We'll arrive in SLC around 10 am, bum around, swim at our hotel, nap, and then do the second leg, another 10 - 12 hours, the next day.

Coming home, we'll leave SLC in the afternoon and be arriving from that leg after the kids are already asleep. Most of that trip they'll be asleep as well. We're hoping that if we do half of each direction when they're asleep, they'll be happier with only one day awake, and it won't add any motel costs to the journey.

Of course, our mini-van also has a built-in DVD player and our older two, being Doc's kids, will be GLUED to that thing, so that's going to help us A LOT!

Just a thought! Feel free to use it or not.


01-25-2004, 08:53 PM
not a lot more to add except this: either going to, or coming from (more likely coming back from) do take the old highway that runs through the redwoods, not only is the scenery utterly fantastic, but some of the oldest still surviving roadside entertainment stops are on this route. The famous drive thru tree, the hollow log thing that is a souvineer place now (its this whole little building inside a still standing lightening struck redwood tree), Hobbiton (based on Jrr Tolkiens hobbit, this cute little walk along trail with figures of the characters) and I am sure more I cant recall. But there are several side stops with redwood trees fallen on their sides that you can crawl on (if careful) and are primo picture taking spots. And close to the border is trees of mystery... a really neat place if you have never been. (all prices have gotten much more considerable then when I was a kid so be forewarned).

01-26-2004, 07:14 AM
I actually prefer driving. I live in Lethbridge, Alberta, Canada which is about 1 hour North of the Montana boarder on I-15. I drove down last February and will do the same in a few weeks. My boys are 8 & 9 and do pretty good in the vehicle. Last year we left home at 6:30am and made it to Salt Lake City by around 6:30pm our first day. On our second day we left Salt Lake City at 8:30am and made it to Anaheim by 7:00pm. Our kids found it cool to be able to see the changes in scenery. We leave our city with snow on the ground and the next day we are surrounded by palm trees and green grass. This coming year we are planning on driving to Salt Lake City the first day then spend the night in Las Vegas on our second day and then to Disneyland. I bring my laptop so the kids can watch DVDs and we have a Nintendo Gamecube with a little add on LCD screen on top so the kids can play video games. Of course they can read when all else fails. Can't wait!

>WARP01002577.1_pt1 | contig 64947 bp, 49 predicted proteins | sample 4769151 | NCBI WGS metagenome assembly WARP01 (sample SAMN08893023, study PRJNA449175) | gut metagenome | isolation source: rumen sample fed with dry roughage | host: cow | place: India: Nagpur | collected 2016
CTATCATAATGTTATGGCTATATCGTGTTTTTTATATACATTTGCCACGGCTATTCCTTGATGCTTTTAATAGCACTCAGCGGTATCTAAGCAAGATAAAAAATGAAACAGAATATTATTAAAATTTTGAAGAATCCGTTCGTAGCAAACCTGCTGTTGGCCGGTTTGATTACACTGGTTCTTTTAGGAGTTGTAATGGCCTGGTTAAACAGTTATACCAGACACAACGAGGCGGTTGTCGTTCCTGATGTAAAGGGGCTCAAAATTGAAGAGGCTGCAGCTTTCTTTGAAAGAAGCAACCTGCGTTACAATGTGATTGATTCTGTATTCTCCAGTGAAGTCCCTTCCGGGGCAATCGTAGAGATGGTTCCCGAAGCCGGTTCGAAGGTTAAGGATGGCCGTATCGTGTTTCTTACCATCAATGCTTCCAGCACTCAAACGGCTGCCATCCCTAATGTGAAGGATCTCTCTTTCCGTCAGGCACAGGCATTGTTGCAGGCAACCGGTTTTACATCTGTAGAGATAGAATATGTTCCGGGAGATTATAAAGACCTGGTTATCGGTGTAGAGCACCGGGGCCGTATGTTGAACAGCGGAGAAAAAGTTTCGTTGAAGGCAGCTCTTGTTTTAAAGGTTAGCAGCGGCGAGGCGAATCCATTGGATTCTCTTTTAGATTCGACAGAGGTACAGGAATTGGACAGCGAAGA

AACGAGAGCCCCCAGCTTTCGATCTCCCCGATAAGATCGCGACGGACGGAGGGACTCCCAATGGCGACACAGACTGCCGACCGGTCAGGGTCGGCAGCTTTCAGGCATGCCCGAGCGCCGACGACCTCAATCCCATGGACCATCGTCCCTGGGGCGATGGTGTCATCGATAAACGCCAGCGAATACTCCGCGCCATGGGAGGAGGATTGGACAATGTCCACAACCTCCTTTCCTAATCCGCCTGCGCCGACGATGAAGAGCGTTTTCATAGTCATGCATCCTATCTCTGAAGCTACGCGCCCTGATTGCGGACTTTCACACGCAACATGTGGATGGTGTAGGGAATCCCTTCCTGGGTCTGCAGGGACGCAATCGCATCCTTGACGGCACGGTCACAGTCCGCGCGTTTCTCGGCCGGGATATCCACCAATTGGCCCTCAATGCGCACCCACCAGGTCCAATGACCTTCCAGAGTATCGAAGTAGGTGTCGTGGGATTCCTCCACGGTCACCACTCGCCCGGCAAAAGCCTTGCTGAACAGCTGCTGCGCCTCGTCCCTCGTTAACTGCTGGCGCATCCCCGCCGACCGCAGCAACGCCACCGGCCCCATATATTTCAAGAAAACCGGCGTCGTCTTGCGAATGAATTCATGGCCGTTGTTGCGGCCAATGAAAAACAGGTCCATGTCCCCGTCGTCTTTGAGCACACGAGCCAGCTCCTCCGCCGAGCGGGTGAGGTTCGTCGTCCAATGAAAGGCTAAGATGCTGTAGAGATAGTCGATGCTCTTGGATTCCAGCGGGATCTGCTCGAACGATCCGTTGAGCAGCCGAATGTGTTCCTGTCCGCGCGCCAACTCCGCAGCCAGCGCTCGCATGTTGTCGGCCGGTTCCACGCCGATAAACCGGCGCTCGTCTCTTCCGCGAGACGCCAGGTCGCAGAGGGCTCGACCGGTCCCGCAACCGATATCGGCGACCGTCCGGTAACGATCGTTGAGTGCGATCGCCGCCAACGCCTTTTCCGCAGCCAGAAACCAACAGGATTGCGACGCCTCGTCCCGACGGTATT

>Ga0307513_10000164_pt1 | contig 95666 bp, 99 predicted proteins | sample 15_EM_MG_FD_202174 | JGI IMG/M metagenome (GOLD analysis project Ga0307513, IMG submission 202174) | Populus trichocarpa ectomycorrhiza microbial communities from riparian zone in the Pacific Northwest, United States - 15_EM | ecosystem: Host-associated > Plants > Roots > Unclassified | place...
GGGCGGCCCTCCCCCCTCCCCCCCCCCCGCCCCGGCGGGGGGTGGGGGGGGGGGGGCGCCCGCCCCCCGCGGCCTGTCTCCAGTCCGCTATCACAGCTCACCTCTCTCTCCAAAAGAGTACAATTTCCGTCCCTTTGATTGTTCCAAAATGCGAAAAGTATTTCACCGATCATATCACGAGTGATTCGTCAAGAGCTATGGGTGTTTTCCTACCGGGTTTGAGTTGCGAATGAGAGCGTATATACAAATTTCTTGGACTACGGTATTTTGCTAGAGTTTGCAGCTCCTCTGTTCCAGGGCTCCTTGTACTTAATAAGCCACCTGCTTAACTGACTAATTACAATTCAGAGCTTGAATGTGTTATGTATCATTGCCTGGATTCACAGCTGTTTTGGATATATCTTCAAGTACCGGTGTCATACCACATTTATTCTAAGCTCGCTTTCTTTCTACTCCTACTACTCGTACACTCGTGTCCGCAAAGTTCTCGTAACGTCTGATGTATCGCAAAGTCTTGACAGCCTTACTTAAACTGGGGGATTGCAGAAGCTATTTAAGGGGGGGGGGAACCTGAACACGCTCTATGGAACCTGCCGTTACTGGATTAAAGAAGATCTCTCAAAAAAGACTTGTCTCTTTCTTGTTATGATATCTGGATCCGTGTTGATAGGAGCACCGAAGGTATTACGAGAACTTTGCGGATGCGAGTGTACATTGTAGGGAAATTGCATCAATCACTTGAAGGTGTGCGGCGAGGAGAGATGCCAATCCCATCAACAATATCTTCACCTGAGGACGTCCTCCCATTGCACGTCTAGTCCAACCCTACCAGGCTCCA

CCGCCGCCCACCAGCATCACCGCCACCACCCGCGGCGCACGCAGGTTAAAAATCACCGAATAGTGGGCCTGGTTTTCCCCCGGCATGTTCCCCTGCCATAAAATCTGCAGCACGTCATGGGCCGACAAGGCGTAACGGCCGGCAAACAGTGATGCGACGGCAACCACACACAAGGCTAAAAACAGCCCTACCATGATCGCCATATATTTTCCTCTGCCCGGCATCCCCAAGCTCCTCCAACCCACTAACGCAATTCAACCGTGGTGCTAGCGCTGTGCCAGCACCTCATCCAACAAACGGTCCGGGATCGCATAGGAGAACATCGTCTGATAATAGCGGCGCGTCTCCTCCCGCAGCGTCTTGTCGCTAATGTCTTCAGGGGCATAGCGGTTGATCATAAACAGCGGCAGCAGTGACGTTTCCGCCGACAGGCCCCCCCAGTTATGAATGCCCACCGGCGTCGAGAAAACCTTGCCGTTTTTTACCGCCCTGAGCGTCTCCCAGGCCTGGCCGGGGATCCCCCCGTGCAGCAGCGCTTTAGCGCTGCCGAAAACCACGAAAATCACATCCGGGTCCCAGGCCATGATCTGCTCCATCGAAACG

01-26-2004, 09:20 AM
My hubby, 2 year old and I (was 6 months prego) drove from Portland to Disneyland in May 2003. We drove straight thru, leaving around 6 or 7 pm so that our son would sleep most of the way there (which he did). Hubby and I took 4 hour turns driving down I-5 and we got there about 11am the next morning just in time for check-in and to take a bit of a nap.

The trip back was done in daylight and we almost ended up stopping overnight for a hotel room, but we pushed on and made it home about 4am (we left Anahiem at around 9 am I think but stopped off at places along the way home.

01-26-2004, 06:47 PM
Originally posted by Tigertail777
not a lot more to add except this: either going to, or coming from (more likely coming back from) do take the old highway that runs through the redwoods, not only is the scenery utterly fantastic, but some of the oldest still surviving roadside entertainment stops are on this route. The famous drive thru tree, the hollow log thing that is a souvineer place now (its this whole little building inside a still standing lightening struck redwood tree), Hobbiton (based on Jrr Tolkiens hobbit, this cute little walk along trail with figures of the characters) and I am sure more I cant recall. But there are several side stops with redwood trees fallen on their sides that you can crawl on (if careful) and are primo picture taking spots. And close to the border is trees of mystery... a really neat place if you have never been. (all prices have gotten much more considerable then when I was a kid so be forewarned).

This route sounds really cool! I will be driving down from Oregon next month. Which highways do you take, and where is Hobbiton? Thanks!

01-27-2004, 12:10 PM
I dug out my brochure from the trip:

chimney tree and hobbiton USA

both are at the same place...the chimney tree is a redwood you can walk into that was struck by lightening and hollowed out, but still continues to grow. Admission is free for this.

Hobbiton: walk/see/hear the story of the hobbit as you stroll through the woods. (its a little cheesy in some parts, but cute and a neat experience). I cant remember the cost, but I think it was around $7.00 a person If you are a tolkien fan, despite some of the cheesiness its neat to see, and as I understand it, they actually got permission from Tolkien while he was alive to do this. Its been one of the nice venerable little roadside stops in the avenue in the Giants for years, one of the classics along with trees of mystery.

location: south entrance to the avenue of the giants--phillipsville exit 30 miles/ w exits to freeway about every 6 miles.